The American Vision for Safer Transportation through Advancement of Revolutionary Technologies (AV START) Act (S 1885) establishes regulations for the development of highly automated vehicle (HAV) technologies. An HAV is defined by the bill as a motor vehicle “with a gross vehicle weight of 10,000 pounds or less that is equipped with a Level 3, 4, or 5 automated driving system (ADS), as per the SAE International J3016 standard.
The 22 sections included in the AV START Act regulate the testing, commerce, and safety of HAVs by appointing committees, working groups, and expert panels to research related policy, technology, and social issues, establishing reporting requirements for manufacturers, and initiating new consumer education programs. The Act puts in motion research efforts that will identify portions of the existing Federal Motor Vehicle Safety Standards that will need to be updated to apply to vehicles driven by automation instead of a human driver. The bill further prohibits state and local governments from regulating the design, construction, or performance standards of ADS and HAV systems and components, but otherwise maintains the jurisdiction of the National Highway Traffic Safety Administration (NHTSA) and states.
Several sections of the bill apply directly to manufacturers of HAV and related technology:
- Manufacturers will be permitted to test ADS and HAV that do not meet the traditional federal vehicle safety standards developed originally for non-autonomous vehicles. Manufacturers who wish to test HAVs must provide information that identifies the vehicle as an HAV, and the test vehicles must be driven by agents or employees of the manufacturer. Test vehicles may not be sold to consumers.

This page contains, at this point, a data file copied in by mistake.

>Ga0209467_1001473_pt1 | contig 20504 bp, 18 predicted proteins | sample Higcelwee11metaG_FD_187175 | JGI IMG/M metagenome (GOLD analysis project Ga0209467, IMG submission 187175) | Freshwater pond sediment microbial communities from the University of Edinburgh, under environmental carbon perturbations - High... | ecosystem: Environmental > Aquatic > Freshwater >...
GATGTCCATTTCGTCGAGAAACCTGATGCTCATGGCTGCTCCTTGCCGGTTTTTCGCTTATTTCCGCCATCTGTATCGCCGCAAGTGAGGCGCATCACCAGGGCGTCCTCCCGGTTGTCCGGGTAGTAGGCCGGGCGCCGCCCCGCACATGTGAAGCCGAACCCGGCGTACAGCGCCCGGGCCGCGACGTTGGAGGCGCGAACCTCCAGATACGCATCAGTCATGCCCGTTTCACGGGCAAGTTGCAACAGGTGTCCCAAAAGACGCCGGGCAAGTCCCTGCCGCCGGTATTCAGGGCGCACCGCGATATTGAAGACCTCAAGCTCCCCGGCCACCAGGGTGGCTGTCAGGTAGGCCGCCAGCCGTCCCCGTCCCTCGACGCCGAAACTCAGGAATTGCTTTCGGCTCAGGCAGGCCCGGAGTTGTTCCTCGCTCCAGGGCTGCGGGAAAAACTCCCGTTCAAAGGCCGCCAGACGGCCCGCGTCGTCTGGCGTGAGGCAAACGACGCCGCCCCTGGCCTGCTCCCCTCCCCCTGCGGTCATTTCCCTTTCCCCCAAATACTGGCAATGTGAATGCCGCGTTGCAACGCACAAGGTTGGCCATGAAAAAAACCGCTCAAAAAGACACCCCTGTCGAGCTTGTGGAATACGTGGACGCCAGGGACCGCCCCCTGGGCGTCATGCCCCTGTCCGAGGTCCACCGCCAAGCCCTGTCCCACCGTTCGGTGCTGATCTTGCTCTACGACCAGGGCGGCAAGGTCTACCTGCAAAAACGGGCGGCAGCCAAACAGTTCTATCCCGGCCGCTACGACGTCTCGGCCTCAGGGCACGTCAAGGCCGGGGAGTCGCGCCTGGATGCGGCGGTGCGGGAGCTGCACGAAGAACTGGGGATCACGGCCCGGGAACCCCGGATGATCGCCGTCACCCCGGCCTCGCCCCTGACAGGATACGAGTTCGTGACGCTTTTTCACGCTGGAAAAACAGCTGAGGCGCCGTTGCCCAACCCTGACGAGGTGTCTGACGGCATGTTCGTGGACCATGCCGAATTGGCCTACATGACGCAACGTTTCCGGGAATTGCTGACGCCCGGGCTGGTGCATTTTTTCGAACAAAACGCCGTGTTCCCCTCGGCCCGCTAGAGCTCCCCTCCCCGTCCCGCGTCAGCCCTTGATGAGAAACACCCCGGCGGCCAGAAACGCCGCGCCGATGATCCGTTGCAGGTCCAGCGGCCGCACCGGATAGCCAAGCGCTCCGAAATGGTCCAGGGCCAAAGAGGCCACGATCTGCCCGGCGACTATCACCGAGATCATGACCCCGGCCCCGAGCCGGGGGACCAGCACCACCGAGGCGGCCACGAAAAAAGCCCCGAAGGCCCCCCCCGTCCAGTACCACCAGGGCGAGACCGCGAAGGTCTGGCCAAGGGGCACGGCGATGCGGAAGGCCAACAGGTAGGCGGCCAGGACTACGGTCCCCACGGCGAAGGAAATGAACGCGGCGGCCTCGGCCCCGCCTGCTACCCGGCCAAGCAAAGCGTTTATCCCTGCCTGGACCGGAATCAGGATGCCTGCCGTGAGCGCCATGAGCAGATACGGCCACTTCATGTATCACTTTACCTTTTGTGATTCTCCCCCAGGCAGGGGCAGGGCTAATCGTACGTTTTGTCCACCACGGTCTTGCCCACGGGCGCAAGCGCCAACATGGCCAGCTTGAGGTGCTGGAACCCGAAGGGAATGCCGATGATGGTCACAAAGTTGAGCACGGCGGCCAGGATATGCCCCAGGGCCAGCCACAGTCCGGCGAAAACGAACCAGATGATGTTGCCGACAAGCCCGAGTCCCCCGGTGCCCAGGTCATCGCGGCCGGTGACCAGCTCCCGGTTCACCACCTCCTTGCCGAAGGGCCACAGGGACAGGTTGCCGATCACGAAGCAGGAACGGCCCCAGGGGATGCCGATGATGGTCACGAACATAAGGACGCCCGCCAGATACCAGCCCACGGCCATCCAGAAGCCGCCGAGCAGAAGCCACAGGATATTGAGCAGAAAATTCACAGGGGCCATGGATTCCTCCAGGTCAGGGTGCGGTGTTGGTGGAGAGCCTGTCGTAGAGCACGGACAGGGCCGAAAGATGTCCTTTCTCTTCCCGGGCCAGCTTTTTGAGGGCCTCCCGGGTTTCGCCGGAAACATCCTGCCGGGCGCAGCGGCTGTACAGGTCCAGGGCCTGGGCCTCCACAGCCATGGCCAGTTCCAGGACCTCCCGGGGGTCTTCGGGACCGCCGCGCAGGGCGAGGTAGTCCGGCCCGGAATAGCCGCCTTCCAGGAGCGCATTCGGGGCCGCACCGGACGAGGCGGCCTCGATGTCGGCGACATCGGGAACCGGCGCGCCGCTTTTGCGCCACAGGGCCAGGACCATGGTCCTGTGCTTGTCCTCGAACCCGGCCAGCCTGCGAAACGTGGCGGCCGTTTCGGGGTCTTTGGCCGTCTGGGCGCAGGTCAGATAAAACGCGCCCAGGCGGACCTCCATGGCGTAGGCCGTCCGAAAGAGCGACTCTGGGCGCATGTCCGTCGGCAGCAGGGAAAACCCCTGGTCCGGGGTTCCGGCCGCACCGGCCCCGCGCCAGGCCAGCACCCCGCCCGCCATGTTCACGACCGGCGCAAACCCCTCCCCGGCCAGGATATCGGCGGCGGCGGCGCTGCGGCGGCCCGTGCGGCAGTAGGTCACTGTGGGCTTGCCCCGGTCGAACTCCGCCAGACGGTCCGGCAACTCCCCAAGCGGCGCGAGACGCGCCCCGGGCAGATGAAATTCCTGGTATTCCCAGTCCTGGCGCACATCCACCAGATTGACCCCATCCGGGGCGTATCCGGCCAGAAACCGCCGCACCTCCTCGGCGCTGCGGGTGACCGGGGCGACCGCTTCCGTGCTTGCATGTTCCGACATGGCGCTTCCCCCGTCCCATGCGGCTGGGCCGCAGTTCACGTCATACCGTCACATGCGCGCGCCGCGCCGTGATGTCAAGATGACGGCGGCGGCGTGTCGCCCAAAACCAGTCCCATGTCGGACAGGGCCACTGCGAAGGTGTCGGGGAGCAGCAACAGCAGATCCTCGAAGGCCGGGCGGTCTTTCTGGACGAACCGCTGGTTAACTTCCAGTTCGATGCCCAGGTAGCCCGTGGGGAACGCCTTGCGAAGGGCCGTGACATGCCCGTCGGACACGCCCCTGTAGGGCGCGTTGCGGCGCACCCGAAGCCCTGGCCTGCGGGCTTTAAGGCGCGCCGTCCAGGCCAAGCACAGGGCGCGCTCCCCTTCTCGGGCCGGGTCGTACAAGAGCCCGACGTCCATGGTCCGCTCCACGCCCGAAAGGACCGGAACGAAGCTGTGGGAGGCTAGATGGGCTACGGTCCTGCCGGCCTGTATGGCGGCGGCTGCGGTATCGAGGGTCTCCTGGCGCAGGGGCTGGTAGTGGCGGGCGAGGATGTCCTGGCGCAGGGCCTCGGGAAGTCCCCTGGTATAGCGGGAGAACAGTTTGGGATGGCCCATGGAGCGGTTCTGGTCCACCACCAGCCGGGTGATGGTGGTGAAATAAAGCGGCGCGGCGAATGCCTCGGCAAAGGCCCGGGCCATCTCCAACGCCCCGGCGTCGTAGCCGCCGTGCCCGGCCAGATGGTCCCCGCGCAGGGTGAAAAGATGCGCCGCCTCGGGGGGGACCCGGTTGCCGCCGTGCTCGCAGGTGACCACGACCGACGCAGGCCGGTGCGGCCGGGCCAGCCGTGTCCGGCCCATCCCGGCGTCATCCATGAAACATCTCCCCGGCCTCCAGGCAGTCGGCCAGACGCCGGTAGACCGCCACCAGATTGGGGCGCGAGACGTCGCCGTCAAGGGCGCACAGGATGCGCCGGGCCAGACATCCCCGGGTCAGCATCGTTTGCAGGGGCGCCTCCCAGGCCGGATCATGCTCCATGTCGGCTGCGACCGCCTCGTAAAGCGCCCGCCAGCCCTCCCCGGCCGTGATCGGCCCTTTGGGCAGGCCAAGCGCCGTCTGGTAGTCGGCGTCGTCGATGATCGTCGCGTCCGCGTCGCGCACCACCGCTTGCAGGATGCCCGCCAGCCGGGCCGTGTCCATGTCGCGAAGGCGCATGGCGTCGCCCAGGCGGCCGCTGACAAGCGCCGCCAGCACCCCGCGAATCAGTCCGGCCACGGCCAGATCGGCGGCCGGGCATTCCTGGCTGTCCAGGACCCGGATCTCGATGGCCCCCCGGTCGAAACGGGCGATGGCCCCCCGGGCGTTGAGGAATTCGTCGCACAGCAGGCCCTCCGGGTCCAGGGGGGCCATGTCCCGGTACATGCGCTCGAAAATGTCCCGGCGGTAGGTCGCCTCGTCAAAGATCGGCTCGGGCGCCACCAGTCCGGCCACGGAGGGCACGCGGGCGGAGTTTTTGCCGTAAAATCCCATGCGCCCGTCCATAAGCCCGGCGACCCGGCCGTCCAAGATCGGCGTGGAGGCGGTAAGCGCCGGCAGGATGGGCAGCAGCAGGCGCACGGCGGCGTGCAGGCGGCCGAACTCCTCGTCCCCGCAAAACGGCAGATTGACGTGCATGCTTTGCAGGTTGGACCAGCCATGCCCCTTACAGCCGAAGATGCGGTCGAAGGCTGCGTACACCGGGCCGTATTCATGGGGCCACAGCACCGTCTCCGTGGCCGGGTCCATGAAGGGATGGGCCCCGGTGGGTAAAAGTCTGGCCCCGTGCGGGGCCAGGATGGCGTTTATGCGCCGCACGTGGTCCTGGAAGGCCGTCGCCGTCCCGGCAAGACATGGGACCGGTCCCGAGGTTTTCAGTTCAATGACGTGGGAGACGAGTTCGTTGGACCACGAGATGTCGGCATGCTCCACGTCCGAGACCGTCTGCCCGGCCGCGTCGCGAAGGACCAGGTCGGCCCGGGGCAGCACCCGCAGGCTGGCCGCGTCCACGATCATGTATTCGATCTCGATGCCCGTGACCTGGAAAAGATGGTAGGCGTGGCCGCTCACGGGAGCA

- The Department of Transportation (DOT) can increase the number of vehicles per manufacturer that are exempted from Federal Motor Vehicle Safety Standards (FMVSS). The bill increases the maximum number of exemptions from a maximum of 2,500 vehicle exemptions (49 CFR Part 555) per manufacturer to 50,000 vehicles by the first year, 75,000 vehicles by the second year, and 100,000 vehicles by the fifth year, with additional exemptions after the fifth-year subject to further approval. The increase in exemptions reduces the burden of applying to NHTSA on a case-by-case basis for additional exemptions. However, exemptions may only be made for new, innovative features without established regulations and will not be permitted to reduce vehicle occupant safety.
- Manufacturers will be permitted to disable certain driver controls when the vehicle is operating in an automated mode. While manufacturers are currently prohibited from rendering federally mandated vehicle safety controls (e.g., steering wheel and pedals) inoperable by drivers, this exception would allow manufacturers to transfer operability control from the driver to the autonomous vehicle.
- Incentives may be provided to companies who manufacture HAVs in the US.
- Manufacturers will also be required to submit publicly accessible safety evaluation reports to the DOT no later than 90 days before the manufacturer introduces an HAV system or component into commerce. While the reports are mandatory, the manufacture and sale of HAV will not be conditional on the content of the report. Safety evaluation reports must be updated annually and include assessment, testing and validation processes for nine subject areas, including:
- System safety: Engineered safety practices to support reasonable system safety.
- Data recording: Documented processes for testing, validation, and collection of data for recording system malfunctions, degradations, and failures to identify their causes and to facilitate information sharing, knowledge building, and crash reconstruction.
- Cybersecurity: Approaches to guard against vehicle hacking risks and encourage the exchange of information within the industry.
- Human-machine interface: Approaches for communicating information to the driver about automation status, including interfacers for people with disabilities.
- Crashworthiness: Verification that occupants and other road users will be protected in crash situations according to NHTSA crashworthiness standards.